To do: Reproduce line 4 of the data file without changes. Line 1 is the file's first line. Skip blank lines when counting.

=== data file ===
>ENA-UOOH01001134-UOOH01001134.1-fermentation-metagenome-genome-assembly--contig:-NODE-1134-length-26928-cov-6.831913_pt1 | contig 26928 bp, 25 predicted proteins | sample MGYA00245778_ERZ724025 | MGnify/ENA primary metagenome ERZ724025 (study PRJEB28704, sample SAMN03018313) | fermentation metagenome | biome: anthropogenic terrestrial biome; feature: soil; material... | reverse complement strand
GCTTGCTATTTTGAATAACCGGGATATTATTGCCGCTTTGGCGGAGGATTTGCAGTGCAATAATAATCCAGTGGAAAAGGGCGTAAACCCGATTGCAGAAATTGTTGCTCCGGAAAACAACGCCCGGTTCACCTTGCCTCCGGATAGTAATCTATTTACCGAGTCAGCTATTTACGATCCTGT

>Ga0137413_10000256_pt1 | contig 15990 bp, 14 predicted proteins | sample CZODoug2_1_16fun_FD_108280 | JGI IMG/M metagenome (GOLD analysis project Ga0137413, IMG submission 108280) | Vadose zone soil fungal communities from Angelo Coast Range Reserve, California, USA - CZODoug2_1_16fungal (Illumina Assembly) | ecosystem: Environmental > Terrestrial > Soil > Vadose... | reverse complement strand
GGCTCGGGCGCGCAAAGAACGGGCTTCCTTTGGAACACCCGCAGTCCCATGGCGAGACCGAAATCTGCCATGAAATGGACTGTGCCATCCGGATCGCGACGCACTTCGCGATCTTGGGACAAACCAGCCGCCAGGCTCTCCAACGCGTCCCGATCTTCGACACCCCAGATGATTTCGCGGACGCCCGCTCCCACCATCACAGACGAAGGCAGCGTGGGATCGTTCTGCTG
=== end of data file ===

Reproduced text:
GGCTCGGGCGCGCAAAGAACGGGCTTCCTTTGGAACACCCGCAGTCCCATGGCGAGACCGAAATCTGCCATGAAATGGACTGTGCCATCCGGATCGCGACGCACTTCGCGATCTTGGGACAAACCAGCCGCCAGGCTCTCCAACGCGTCCCGATCTTCGACACCCCAGATGATTTCGCGGACGCCCGCTCCCACCATCACAGACGAAGGCAGCGTGGGATCGTTCTGCTG